chase – Wiktionary

obscene - Wiktionary



Etymology 1[edit]

From Center English chacen, from Anglo-Norman chacer, Previous French chacier, from Late Latin captiāre, current energetic infinitive of captiō, from Latin captō, frequentative of capiō. Examine French chasser (to hunt”, “to chase), Spanish cazar (to hunt)
, see Norwegian skysse (to hunt)
Doublet of catch.

Various varieties[edit]


chase (countable and uncountable, plural chases)

  1. The act of 1 who chases one other; a pursuit.
  2. A hunt.
  3. (uncountable) A youngsters’s recreation the place one participant chases one other.
    • 1996, Marla Pender McGhee, Fast & Enjoyable Studying Actions for 1 12 months Olds, web page 25:

      Some youngsters prefer to be caught when enjoying chase, and others don’t.

    • 2009, Martin J. Levin, We Had been Relentless: A Household’s Journey to Overcome Incapacity, web page 41:

      So we performed chase up and down the concourses of the airport.

  4. (Britain) A big nation property the place recreation could also be shot or hunted.
    • 1853, Charles Dickens, Bleak Home, ch. 14:
      Outdoors, the stately oaks, rooted for ages within the inexperienced floor which has by no means identified ploughshare, however was nonetheless a chase when kings rode to battle with sword and protect and rode a-hunting with bow and arrow, bear witness to his greatness.
  5. Something being chased, particularly a vessel in time of warfare.
  6. (out of date) A wild animal that’s hunted.
    Synonym: recreation
    • 1575, George Gascoigne, The Noble Arte of Venerie of Searching, London: Christopher Barker, Chapter 40, p. 111,[1]
      As touching the Harte and such different gentle chases or beasts of Uenerie, the huntesmen on horsebacke might followe theyr houndes alwayes by the identical wayes that they noticed him passe ouer,
    • c. 1590, William Shakespeare, Henry VI, Half 2, Act V, Scene 2,[2]
      Maintain, Warwick, search thee out another chase,
      For I personally should hunt this deer to dying.
  7. (nautical) Any of the weapons that fireside straight forward or astern; both a bow chase or stern chase.
  8. (actual tennis) The prevalence of a second bounce by the ball in sure areas of the courtroom, giving the server the prospect, later within the recreation, to “play off” the chase from the receiving finish and probably win the purpose.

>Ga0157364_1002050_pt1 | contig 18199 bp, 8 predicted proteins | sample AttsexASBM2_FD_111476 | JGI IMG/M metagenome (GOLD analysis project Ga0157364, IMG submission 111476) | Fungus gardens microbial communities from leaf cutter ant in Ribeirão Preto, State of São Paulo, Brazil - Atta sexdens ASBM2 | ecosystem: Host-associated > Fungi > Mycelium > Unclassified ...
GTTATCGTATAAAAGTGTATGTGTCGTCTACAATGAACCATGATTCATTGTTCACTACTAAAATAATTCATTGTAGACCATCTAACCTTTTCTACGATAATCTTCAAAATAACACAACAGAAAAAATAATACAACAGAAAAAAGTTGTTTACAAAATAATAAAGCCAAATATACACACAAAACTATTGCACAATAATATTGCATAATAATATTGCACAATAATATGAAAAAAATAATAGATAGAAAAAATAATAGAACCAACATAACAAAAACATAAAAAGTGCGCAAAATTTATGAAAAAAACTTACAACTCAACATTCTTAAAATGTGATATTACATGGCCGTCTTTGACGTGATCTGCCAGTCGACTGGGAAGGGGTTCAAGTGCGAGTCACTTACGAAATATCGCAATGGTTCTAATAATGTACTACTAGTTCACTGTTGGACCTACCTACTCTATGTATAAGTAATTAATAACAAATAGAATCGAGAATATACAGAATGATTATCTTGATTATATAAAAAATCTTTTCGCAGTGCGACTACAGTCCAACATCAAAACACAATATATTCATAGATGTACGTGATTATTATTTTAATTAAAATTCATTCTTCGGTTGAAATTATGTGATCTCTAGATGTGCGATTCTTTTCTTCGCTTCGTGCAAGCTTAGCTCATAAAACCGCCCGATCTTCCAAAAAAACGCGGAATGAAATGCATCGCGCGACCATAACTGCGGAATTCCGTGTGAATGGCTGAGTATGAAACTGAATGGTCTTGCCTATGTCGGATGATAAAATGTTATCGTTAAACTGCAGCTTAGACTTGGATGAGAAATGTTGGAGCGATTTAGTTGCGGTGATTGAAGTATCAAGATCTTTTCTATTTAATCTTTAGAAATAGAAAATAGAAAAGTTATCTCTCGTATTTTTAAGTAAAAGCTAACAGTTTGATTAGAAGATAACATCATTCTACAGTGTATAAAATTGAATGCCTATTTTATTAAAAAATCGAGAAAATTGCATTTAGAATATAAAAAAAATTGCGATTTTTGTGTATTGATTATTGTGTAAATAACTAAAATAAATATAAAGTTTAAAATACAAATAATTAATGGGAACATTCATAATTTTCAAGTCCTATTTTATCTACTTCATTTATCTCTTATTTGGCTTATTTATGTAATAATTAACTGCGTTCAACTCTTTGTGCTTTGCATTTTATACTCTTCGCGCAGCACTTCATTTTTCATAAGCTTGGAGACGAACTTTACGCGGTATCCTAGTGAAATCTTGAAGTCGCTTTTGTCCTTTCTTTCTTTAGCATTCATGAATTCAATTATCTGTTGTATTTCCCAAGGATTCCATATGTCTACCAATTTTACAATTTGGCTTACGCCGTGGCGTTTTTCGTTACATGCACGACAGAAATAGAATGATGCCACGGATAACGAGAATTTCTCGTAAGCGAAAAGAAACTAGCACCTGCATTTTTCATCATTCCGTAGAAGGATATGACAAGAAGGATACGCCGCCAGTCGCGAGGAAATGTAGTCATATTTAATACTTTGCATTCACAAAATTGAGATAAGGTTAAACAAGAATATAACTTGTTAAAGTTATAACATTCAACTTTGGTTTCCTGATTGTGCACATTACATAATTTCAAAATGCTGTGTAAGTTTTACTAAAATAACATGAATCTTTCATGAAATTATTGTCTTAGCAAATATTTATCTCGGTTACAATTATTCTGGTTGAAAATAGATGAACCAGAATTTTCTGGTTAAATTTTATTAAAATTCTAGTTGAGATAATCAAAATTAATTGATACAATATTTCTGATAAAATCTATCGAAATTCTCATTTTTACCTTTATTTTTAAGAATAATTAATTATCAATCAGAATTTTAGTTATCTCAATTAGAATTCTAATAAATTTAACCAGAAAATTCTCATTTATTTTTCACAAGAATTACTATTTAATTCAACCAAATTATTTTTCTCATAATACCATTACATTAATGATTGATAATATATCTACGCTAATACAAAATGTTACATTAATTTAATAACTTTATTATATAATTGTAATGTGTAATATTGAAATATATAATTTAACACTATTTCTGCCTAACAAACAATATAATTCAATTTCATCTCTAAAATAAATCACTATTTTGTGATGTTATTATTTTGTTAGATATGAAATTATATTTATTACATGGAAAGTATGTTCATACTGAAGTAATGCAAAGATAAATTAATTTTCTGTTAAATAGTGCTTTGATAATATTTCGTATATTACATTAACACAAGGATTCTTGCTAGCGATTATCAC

9. (actual tennis) A division of the ground of a gallery, marked by a determine or in any other case; the spot the place a ball falls, and between which and the dedans the adversary should drive the ball so as to achieve a degree.
  10. (biking) A number of riders who’re forward of the peloton and making an attempt to hitch the race or stage leaders.
Derived phrases[edit]


chase (third-person singular easy current chases, current participle chasing, easy previous and previous participle chased)

  1. (transitive) To pursue.
    1. (transitive) To comply with at pace.
    2. (transitive) To hunt.
    3. (transitive) To hunt to achieve.
      the workforce are chasing their first house win this season.
    4. (transitive) To hunt the corporate of (a member of the alternative intercourse) in an apparent manner.
      He spends all his free time chasing women.
    5. (transitive, nautical) To pursue a vessel so as to destroy, seize or interrogate her.
  2. (transitive) To eat one other beverage instantly after consuming laborious liquor, usually one thing higher tasting or much less harsh resembling soda or beer; to make use of a drink as a chaser
    I want one thing to chase this shot with.
  3. (transitive, cricket) To aim to win by scoring the required variety of runs within the last innings.
    Australia shall be chasing 217 for victory on the ultimate day.
  4. (transitive, baseball) To swing at a pitch outdoors of the strike zone, usually an out of doors pitch
    Jones chases one out of the zone for strike two.
  5. (transitive, baseball) To provide sufficient offense to trigger the pitcher to be eliminated
    The rally chased the starter.
Derived phrases[edit]
See additionally[edit]

Etymology 2[edit]

Maybe from French châsse (case”, “reliquary), from Previous French chasse, from Latin capsa.


chase (plural chases)

  1. (printing) An oblong metal or iron body into which pages or columns of sort are locked for printing or plate-making.

Etymology 3[edit]

Probably from out of date French chas (groove”, “enclosure), from Previous French, from Latin capsa, field. Or maybe a shortening or by-product of enchase.


chase (plural chases)

  1. A groove reduce in an object; a slot: the chase for the quarrel on a crossbow.
  2. (structure) A trench or channel or different encasement construction for encasing (archaically spelled enchasing) drainpipes or wiring; a hole area within the wall of a constructing encasing air flow ducts, chimney flues, wires, cables or plumbing.
  3. The a part of a gun in entrance of the trunnions.
  4. The cavity of a mould.
  5. (shipbuilding) A sort of joint by which an overlap joint is modified to a flush joint via a progressively deepening rabbet, as on the ends of clinker-built boats.


chase (third-person singular easy current chases, current participle chasing, easy previous and previous participle chased)

  1. (transitive) To groove; indent.
  2. (transitive) To position piping or wiring in a groove encased inside a wall or ground, or in a hidden area encased by a wall.

    chase the pipe

  3. (transitive) To chop (the thread of a screw).
  4. (transitive) To brighten (steel) by engraving or embossing.


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